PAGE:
girl running outside Arsenal Stadium

Reviewing the Arsenal Stadium tour in London, UK - lots of pictures and top tips on how to get there and what to do. The post also explains what the tour is like with kids, and how Arsenal Stadium Tour is suitable for families. This is a great place for a Gunners fan to visit, and would be great for any football lovers.

I have been to Arsenal Stadium events a few times before (as a first aider) - twice a match and once a concert. While nothing can beat the feeling you get from thousands and thousands of Arsenal fans chanting when their team is playing against Manchester United in the semi-finals, or the amazing atmosphere at a Bruce Springsteen concert, seeing the absolutely massive stadium and getting an inside look into many of the private areas was incredible.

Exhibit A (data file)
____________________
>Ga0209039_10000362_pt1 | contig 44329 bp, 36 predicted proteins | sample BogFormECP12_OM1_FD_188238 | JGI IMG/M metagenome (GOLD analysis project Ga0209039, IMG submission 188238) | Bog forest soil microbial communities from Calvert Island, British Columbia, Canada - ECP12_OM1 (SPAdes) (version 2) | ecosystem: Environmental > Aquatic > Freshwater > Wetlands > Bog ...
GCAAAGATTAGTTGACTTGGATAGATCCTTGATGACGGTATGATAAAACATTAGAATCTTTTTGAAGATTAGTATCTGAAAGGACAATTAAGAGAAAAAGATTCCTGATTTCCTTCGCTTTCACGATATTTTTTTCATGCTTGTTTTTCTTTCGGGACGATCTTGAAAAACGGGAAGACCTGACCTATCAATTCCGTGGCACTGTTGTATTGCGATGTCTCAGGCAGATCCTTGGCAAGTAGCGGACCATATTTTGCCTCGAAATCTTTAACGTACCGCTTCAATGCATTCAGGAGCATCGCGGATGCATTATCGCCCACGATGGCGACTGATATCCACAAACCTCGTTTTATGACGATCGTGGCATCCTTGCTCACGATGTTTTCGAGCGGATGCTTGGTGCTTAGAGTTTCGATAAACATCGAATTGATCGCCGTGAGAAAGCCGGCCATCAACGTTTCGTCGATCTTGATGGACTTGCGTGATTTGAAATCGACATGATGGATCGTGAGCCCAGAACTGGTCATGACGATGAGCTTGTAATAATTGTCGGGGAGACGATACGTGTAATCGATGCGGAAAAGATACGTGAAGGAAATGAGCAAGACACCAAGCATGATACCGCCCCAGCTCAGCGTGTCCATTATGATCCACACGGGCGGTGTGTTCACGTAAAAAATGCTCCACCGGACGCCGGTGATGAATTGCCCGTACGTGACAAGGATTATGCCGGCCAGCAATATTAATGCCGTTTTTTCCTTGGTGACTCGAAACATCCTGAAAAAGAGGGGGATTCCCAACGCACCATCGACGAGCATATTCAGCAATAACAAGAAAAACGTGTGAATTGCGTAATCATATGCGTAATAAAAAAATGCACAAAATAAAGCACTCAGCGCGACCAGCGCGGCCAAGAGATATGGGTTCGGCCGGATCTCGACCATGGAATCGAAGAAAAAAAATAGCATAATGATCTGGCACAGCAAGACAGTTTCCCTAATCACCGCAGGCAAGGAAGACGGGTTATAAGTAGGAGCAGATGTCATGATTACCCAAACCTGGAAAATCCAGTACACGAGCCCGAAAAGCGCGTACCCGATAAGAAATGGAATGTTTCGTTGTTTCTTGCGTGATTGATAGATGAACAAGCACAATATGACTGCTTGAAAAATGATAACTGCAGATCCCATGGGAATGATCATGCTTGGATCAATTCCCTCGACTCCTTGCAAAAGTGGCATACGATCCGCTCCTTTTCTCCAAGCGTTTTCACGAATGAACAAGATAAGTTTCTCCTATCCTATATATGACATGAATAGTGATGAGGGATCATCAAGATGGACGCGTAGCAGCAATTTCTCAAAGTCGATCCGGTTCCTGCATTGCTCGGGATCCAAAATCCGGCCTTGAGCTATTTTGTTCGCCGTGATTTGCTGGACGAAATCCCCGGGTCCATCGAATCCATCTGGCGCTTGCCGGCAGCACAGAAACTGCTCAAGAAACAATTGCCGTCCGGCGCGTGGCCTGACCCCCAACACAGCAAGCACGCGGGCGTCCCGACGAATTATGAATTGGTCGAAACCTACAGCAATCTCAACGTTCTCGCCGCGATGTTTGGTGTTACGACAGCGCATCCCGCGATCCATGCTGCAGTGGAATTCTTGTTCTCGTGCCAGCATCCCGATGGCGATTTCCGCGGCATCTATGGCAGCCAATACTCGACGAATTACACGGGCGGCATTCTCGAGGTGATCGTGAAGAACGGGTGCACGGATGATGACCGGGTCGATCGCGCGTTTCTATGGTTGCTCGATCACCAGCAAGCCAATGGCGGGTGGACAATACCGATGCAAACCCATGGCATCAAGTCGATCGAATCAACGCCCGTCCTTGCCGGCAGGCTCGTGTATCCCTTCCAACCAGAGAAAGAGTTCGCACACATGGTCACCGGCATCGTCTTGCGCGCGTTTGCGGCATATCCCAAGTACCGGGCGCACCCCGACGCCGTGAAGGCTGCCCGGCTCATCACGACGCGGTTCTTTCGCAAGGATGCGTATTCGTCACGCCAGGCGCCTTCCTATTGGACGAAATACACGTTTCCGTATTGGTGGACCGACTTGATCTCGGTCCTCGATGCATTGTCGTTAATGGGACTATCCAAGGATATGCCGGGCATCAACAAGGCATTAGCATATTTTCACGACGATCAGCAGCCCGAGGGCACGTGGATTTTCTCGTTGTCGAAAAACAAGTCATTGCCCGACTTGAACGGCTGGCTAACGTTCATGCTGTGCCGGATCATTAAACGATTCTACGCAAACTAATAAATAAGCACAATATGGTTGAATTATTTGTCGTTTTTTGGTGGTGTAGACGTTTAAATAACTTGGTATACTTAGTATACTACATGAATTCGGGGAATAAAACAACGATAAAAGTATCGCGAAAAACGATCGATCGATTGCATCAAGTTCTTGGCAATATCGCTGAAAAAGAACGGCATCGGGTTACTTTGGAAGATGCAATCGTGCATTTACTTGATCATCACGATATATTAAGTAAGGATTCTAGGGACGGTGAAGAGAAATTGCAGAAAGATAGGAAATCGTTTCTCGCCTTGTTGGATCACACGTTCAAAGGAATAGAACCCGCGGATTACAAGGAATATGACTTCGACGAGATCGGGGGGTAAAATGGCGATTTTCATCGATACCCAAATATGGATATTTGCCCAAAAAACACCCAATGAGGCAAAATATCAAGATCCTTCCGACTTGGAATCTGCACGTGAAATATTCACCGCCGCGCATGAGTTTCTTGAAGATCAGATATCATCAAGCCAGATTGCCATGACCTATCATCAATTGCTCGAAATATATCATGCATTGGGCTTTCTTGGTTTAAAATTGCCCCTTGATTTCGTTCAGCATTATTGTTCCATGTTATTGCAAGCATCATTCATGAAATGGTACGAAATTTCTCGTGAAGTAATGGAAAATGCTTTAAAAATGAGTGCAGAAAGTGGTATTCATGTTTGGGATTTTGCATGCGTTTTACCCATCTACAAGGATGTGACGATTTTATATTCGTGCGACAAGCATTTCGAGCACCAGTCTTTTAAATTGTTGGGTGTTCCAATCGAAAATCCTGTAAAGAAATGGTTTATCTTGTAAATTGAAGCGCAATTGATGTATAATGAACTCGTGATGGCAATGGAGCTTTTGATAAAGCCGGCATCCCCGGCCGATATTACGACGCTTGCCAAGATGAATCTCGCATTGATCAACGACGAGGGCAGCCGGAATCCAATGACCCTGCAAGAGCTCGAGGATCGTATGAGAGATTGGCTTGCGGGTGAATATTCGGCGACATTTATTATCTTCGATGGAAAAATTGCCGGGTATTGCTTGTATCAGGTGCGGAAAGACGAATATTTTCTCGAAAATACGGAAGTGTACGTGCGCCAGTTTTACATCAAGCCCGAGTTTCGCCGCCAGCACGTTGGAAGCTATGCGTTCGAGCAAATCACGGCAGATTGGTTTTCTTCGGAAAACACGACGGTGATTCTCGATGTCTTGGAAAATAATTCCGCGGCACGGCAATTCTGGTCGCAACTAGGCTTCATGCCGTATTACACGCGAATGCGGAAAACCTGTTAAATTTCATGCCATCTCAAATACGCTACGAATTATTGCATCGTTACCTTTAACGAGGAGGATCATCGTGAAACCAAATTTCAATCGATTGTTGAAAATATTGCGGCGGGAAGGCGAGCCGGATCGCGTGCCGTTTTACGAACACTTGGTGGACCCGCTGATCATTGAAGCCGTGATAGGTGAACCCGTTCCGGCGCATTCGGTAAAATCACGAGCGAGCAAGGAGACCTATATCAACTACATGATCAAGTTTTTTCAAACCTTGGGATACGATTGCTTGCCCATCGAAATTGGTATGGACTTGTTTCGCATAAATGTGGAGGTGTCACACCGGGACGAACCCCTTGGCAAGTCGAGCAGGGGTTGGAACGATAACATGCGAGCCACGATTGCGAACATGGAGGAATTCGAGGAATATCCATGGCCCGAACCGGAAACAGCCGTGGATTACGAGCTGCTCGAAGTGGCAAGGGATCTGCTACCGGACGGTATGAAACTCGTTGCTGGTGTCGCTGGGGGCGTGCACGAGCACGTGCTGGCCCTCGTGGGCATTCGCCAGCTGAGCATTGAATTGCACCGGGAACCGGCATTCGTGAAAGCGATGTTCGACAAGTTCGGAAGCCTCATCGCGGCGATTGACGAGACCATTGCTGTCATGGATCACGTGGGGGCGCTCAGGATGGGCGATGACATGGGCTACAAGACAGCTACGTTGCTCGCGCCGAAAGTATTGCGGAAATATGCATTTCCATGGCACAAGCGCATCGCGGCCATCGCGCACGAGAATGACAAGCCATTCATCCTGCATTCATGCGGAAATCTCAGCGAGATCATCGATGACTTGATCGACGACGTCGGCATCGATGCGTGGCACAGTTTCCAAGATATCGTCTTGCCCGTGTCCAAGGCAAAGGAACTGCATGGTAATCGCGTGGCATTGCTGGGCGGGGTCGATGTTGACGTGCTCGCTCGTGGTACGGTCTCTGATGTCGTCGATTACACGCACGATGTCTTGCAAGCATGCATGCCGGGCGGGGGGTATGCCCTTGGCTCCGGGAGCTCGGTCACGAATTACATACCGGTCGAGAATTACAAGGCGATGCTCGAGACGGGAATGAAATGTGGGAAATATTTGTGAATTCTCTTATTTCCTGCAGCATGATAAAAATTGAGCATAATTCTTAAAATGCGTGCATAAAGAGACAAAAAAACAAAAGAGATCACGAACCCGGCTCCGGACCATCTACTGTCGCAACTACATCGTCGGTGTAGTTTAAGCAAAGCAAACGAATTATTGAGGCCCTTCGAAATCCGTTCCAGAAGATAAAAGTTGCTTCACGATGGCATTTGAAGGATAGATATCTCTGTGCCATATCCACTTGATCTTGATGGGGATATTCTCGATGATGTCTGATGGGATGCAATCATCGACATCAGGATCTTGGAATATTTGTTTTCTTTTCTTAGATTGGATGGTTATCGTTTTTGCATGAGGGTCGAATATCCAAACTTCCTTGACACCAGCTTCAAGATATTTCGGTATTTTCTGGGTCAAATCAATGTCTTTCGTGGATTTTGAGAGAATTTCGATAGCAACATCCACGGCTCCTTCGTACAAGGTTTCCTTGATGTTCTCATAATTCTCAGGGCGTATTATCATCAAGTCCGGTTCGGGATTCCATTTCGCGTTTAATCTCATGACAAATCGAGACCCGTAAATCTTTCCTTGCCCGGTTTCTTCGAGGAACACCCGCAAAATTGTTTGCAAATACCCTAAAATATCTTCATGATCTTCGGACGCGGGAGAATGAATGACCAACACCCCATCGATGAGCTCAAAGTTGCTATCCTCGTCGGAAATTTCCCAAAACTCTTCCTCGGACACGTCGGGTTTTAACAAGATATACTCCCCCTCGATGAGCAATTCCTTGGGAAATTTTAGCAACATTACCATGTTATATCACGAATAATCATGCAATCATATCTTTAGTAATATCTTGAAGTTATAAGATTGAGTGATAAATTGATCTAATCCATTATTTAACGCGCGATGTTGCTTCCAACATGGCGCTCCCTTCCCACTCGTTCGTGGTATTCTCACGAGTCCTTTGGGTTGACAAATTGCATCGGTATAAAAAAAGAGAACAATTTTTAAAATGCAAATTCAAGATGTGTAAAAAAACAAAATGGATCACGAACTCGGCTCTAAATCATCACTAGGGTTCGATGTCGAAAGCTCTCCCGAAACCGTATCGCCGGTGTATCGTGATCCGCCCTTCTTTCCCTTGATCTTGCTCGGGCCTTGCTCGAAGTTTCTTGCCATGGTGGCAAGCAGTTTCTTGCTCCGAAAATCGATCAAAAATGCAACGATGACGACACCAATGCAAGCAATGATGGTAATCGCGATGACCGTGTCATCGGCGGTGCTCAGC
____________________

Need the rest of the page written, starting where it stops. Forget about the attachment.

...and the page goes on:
We spent a while just chilling in the spectator seats, watching the pitch. At the time (summer 2016) they were doing the pitch work, meaning grass had been stripped out and new was being planted. While seeing the lush green grass first had would have been pretty amazing, one the other hand, we did get to see something that is only done ever five to ten years due to it being so expensive and time-consuming (it takes several months!). Watching the grass planting machines, which look a bit like ice resurfaces your see in ice skating rings, was mesmerising.


Arsenal Stadium pitch work

mum and daughter at Arsenal Stadium pitch side

dad and daughter looking at Arsenal Stadium  pitch

pitch works at Arsenal Stadium

dad and daughter looking at the pitch at Arsenal Stadium

Arsenal Stadium clock

dad and daughter at Arsenal Stadium audience seats